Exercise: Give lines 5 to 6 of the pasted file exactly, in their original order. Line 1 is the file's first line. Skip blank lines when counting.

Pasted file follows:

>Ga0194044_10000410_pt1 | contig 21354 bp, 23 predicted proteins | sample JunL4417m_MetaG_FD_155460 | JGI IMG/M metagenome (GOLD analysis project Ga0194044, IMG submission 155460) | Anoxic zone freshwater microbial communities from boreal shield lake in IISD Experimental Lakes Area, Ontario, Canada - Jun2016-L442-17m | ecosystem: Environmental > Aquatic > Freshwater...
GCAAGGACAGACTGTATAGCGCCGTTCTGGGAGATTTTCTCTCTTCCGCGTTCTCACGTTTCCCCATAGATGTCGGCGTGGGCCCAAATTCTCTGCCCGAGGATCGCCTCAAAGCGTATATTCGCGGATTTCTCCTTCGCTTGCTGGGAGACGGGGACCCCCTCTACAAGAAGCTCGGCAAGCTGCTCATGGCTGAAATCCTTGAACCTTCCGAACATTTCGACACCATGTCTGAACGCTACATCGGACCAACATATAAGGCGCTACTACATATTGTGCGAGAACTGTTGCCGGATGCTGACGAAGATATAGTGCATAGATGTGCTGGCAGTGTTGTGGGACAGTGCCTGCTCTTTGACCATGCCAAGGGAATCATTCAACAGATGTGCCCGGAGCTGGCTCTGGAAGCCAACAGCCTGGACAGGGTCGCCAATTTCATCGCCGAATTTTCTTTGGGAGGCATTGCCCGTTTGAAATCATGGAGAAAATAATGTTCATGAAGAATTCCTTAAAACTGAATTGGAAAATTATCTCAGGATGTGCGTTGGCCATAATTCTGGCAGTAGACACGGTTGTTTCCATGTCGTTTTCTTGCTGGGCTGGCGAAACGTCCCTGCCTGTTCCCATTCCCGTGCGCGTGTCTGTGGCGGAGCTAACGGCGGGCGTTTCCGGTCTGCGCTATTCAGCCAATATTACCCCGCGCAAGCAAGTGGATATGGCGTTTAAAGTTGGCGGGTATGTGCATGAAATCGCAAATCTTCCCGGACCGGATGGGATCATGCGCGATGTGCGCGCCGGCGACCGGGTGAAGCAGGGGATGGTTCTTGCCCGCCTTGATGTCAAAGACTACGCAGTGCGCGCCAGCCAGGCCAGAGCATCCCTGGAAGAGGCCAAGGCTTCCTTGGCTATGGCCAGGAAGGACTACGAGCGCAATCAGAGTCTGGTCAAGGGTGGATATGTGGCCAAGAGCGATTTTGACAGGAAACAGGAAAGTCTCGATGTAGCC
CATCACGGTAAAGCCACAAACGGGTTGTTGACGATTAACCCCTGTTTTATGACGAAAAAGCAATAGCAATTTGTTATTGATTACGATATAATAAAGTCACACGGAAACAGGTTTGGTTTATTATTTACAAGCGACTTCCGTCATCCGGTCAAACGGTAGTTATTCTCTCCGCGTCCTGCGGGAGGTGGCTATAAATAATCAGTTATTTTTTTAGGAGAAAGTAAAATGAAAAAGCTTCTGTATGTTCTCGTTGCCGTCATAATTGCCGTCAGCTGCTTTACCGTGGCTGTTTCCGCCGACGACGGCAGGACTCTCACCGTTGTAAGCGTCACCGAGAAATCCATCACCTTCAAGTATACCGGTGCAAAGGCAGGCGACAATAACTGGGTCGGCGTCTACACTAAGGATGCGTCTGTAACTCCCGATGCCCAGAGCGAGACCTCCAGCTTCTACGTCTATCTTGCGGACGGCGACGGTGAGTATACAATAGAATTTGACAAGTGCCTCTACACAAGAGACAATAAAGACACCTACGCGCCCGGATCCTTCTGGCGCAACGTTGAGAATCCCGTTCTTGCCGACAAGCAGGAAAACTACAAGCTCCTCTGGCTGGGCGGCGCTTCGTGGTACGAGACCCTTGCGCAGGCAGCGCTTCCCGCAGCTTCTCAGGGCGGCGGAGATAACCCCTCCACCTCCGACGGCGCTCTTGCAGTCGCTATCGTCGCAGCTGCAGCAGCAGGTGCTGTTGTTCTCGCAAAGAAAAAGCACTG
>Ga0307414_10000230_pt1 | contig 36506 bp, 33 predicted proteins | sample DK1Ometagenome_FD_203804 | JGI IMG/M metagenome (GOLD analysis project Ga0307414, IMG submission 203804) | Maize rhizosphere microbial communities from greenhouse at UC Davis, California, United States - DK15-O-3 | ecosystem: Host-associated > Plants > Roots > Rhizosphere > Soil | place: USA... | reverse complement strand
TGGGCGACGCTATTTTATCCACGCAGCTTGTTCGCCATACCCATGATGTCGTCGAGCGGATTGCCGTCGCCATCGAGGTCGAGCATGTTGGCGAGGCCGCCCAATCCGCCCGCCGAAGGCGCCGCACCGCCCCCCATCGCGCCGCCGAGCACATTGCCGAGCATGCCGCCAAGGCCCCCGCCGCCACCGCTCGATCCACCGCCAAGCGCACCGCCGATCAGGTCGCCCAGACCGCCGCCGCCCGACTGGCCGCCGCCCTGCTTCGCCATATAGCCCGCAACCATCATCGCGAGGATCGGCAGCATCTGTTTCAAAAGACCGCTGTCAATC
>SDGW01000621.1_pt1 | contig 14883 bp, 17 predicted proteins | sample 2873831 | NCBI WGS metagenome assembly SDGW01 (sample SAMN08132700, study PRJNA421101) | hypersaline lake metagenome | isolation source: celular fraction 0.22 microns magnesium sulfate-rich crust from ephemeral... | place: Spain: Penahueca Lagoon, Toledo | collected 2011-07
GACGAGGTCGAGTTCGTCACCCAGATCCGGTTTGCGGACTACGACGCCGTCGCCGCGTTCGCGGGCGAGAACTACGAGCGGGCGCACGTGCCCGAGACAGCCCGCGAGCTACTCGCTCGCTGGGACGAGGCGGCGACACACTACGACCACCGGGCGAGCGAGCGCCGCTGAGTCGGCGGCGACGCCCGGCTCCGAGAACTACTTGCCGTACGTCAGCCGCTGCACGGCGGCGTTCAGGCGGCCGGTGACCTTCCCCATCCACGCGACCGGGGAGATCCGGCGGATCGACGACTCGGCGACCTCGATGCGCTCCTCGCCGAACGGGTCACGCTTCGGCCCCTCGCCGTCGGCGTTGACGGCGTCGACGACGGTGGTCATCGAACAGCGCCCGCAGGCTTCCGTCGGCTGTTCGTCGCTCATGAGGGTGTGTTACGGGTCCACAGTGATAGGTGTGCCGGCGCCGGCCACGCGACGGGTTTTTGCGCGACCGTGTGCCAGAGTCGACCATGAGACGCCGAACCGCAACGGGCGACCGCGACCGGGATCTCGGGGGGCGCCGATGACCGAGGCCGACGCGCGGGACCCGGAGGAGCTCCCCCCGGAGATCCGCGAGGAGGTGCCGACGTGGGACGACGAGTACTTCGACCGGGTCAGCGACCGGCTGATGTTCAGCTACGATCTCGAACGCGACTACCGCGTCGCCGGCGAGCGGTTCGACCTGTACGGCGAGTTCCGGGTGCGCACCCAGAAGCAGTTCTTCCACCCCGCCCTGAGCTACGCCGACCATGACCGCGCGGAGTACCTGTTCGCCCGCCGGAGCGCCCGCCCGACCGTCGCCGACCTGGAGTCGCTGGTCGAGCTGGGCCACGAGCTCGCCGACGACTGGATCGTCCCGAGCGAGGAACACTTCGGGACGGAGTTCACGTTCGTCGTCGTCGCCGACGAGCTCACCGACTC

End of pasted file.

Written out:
TGGGCGACGCTATTTTATCCACGCAGCTTGTTCGCCATACCCATGATGTCGTCGAGCGGATTGCCGTCGCCATCGAGGTCGAGCATGTTGGCGAGGCCGCCCAATCCGCCCGCCGAAGGCGCCGCACCGCCCCCCATCGCGCCGCCGAGCACATTGCCGAGCATGCCGCCAAGGCCCCCGCCGCCACCGCTCGATCCACCGCCAAGCGCACCGCCGATCAGGTCGCCCAGACCGCCGCCGCCCGACTGGCCGCCGCCCTGCTTCGCCATATAGCCCGCAACCATCATCGCGAGGATCGGCAGCATCTGTTTCAAAAGACCGCTGTCAATC
>SDGW01000621.1_pt1 | contig 14883 bp, 17 predicted proteins | sample 2873831 | NCBI WGS metagenome assembly SDGW01 (sample SAMN08132700, study PRJNA421101) | hypersaline lake metagenome | isolation source: celular fraction 0.22 microns magnesium sulfate-rich crust from ephemeral... | place: Spain: Penahueca Lagoon, Toledo | collected 2011-07